Given that I no longer predict things political, I won’t say this is going to happen. Instead, I’ll just offer my lack of surprise if it does … which is whether Texas House Speaker Joe Straus is angling for a potential run for higher office in 2018.

Straus hates Senate Bill 6, which is the Bathroom Bill that got torpedoed in the regular legislative session. Who loves the bill? That would be Lt. Gov. Dan Patrick, who runs the Texas Senate.

Apparently, Gov. Greg Abbott favors the bill sufficiently to put it on the Legislature’s lengthy list of issues to consider for its special session.

According to the Texas Tribune: “I’m not a lawyer, but I am a Texan,” Straus said. “I’m disgusted by all this. Tell the lieutenant governor I don’t want the suicide of a single Texan on my hands.”

Straus said he is concerned about a potential spike in suicide among transgender Texans. The bill under consideration would require individuals to use public restrooms that align with the gender noted on their birth certificate. Is it discriminatory against transgender people? Straus thinks so, as do I.

Check out the Tribune story.

Straus will be up for re-election next year as well in his San Antonio House district. Were he to run for, say, lieutenant governor or governor in the Republican primary, he would be unable to seek GOP nomination for his House seat at the same time.

However, Straus is sounding quite like a champion for those who oppose the Bathroom Bill and his “disgust” over the legislation might spur him to seek higher office.

I believe I will plan to keep my eyes and ears open to this fellow’s immediate future.

Straus vs. Patrick: main event at special session

This might be nothing more than a sideshow, but it’s beginning to affect the agenda that awaits Texas legislators who are preparing to gather in Austin for a special session.

Lt. Gov. Dan Patrick and House Speaker Joe Straus — both Republicans — are the state’s two leading legislators. Patrick runs the Senate; Straus is the Man of the House.

They are at serious odds over one of the items that Gov. Greg Abbott has placed on the Legislature’s list of items to consider. It’s that damn “Bathroom Bill.”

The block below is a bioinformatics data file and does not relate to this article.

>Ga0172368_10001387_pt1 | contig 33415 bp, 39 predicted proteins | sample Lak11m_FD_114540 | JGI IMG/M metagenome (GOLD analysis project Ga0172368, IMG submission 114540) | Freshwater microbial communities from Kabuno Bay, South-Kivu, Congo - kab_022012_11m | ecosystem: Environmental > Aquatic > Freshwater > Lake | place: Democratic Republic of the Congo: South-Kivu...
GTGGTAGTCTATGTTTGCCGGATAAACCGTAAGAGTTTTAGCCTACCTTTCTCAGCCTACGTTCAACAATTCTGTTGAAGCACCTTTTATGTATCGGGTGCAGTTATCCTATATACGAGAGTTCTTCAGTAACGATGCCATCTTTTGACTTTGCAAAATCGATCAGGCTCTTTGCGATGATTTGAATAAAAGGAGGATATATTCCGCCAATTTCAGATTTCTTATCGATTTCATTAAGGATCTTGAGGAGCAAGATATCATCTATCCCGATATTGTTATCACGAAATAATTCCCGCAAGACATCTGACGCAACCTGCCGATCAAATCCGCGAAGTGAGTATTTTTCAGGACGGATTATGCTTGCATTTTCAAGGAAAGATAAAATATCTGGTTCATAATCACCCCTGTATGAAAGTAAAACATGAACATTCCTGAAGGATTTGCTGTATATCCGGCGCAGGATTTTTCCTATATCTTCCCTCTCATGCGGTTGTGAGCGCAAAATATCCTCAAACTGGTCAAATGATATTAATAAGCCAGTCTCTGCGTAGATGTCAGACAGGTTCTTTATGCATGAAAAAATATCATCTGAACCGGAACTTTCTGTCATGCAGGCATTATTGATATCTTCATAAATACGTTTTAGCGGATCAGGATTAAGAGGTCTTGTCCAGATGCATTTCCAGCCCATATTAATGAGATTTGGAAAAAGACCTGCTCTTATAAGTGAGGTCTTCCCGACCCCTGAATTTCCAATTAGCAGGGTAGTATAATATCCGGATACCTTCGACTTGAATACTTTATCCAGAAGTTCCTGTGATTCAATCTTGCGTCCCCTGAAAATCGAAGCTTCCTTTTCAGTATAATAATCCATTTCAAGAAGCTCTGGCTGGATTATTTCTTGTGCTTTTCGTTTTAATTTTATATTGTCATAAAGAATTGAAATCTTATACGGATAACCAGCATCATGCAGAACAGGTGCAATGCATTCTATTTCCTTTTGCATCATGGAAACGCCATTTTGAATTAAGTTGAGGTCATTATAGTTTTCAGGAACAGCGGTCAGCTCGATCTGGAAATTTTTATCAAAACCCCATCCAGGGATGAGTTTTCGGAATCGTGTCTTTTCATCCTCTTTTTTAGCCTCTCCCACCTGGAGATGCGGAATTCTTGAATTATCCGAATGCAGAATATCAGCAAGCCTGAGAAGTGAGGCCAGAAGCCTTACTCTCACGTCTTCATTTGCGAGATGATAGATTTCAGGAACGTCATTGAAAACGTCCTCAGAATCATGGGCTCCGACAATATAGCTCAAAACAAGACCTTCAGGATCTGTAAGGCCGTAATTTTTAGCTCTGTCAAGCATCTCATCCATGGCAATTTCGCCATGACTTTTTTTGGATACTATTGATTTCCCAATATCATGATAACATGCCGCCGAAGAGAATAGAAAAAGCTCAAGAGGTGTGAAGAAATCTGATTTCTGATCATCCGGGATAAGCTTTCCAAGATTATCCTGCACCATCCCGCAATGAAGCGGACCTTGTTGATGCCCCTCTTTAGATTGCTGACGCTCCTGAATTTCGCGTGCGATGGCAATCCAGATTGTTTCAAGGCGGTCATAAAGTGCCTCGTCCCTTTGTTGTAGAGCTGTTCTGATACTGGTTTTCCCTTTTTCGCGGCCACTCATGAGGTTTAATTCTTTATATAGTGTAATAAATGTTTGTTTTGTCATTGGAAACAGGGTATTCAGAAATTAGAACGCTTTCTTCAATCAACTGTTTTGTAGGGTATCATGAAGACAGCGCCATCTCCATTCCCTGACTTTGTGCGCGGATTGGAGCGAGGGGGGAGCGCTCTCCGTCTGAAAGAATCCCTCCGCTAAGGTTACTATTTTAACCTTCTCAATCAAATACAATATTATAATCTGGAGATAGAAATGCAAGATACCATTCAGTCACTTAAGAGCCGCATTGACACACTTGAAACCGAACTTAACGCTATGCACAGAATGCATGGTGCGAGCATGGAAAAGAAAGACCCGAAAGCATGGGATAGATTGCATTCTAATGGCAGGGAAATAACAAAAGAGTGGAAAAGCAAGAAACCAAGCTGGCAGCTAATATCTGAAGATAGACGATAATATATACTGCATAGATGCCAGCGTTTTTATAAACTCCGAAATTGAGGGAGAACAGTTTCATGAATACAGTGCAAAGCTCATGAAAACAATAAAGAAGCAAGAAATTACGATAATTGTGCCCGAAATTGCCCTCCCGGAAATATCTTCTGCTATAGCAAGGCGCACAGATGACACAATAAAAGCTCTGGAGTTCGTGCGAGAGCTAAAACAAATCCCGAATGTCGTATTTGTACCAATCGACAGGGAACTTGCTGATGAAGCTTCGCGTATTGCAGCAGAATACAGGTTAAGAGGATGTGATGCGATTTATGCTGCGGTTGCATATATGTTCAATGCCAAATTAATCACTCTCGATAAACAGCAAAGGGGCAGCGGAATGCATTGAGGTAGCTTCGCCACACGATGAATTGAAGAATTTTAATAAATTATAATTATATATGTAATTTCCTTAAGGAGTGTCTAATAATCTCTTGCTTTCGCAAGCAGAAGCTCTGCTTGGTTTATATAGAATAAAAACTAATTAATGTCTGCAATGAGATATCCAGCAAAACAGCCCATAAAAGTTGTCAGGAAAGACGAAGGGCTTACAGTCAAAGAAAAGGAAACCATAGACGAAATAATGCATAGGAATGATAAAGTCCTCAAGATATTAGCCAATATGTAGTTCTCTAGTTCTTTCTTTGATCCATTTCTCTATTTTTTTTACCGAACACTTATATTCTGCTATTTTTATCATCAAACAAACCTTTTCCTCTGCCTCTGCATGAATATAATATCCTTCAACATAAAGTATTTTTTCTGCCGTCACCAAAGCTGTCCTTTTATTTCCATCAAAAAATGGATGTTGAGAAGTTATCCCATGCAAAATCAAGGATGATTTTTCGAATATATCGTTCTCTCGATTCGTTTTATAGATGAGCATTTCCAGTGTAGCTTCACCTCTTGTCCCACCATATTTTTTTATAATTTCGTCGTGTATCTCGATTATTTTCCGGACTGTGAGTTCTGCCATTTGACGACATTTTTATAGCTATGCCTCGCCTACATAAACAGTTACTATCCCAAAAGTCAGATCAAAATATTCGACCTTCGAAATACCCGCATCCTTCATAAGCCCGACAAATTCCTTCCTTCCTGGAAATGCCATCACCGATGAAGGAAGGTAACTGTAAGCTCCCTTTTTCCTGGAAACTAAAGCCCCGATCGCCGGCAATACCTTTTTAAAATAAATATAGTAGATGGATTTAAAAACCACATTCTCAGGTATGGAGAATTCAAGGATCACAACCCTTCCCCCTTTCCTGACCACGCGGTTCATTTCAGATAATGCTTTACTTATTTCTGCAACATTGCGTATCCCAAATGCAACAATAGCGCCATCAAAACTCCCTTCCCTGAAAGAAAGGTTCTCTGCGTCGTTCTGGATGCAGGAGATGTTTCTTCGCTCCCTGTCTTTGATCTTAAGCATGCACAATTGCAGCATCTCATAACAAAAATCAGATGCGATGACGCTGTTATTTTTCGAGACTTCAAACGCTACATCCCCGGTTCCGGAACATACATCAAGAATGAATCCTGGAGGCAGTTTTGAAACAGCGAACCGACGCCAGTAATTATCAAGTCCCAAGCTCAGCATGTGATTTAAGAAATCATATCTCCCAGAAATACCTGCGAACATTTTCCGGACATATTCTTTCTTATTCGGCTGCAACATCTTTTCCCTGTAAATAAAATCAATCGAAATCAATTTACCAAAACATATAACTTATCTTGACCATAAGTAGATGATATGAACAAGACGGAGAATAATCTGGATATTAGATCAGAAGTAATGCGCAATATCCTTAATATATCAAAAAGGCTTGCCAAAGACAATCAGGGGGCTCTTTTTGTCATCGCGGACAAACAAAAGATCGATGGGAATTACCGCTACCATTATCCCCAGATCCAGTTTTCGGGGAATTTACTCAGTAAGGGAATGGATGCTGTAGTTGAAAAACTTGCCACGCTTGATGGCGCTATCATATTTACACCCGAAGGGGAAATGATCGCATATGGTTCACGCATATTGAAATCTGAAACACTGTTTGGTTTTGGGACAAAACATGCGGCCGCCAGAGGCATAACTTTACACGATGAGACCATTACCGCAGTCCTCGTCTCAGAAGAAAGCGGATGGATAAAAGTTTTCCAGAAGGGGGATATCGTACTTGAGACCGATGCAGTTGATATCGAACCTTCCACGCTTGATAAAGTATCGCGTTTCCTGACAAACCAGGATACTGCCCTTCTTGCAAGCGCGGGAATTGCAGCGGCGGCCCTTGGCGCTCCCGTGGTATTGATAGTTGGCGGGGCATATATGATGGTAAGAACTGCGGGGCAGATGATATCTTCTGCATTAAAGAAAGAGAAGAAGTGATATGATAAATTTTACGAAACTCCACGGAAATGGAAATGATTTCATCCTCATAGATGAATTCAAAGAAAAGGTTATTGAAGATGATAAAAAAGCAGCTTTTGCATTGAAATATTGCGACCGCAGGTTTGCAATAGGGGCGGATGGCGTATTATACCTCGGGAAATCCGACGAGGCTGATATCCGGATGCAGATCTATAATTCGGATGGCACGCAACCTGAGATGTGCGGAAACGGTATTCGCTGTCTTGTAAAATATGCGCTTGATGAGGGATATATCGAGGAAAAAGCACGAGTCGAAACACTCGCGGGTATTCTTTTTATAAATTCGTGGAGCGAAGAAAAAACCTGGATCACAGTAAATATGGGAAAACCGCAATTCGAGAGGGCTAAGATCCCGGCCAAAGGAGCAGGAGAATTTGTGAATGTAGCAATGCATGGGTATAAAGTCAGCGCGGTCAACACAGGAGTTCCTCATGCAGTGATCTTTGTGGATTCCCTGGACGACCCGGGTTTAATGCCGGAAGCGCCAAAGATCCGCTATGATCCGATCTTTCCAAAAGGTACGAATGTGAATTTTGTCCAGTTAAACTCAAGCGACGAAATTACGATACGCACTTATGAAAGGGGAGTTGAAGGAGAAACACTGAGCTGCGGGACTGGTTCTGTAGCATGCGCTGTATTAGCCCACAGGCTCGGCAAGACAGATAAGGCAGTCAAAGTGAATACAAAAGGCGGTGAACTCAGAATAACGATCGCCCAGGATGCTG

Patrick insists that the Legislature enact a law that orders people to use public restrooms in accordance with the gender listed on their birth certificate. Straus opposes the bill and has made no secret that he dislikes the bill.

Now we hear that Straus has said something about how the Bathroom Bill is going to cause a spike in suicide among transgender Texans. As the Houston Chronicle reported:

“Lt. Gov. Dan Patrick was rocked back on his heels and clearly on defense early in the week after Texas House Speaker Joe Straus opened a new line of attack on Patrick’s push to restrict restroom access based on gender. In short, Straus said he is concerned that the legislation will cause some vulnerable transgender Texans to take their own lives; it is a population that already has a high suicide rate.

“In an interview with the New Yorker, Straus said he rejected overtures from Patrick to resolve the issue because Straus was ‘disgusted by all this’ and ‘I don’t want the suicide of a single Texan on my hands.'”

Here’s the Chronicle story.

Now this ridiculous bill has become a life-and-death matter? Is that right?

To be blunt, I am disappointed that Gov. Abbott added this bill to the Legislature laundry list of legislative priorities for the special session. I dislike the idea of the state mandating public restroom use in this manner.

I believe it does discriminate against transgender individuals. Moreover, I cannot yet understand just how the state intends to enforce this rule were it ever to become law. Are we going to plant bathroom monitors? Will the state install cameras in restrooms, for crying out loud?

Meanwhile, Lt. Gov. Patrick and Speaker Straus are fighting between themselves over this idiotic notion.

I’m pulling for Straus.

Bathroom Bill heads for possible derailment in House

Texas Lt. Gov. Dan Patrick has established his legislative priority for the  Legislature. He wants lawmakers to enact a law that forces people to rely on the gender listed on their birth certificate if they need to use a public restroom.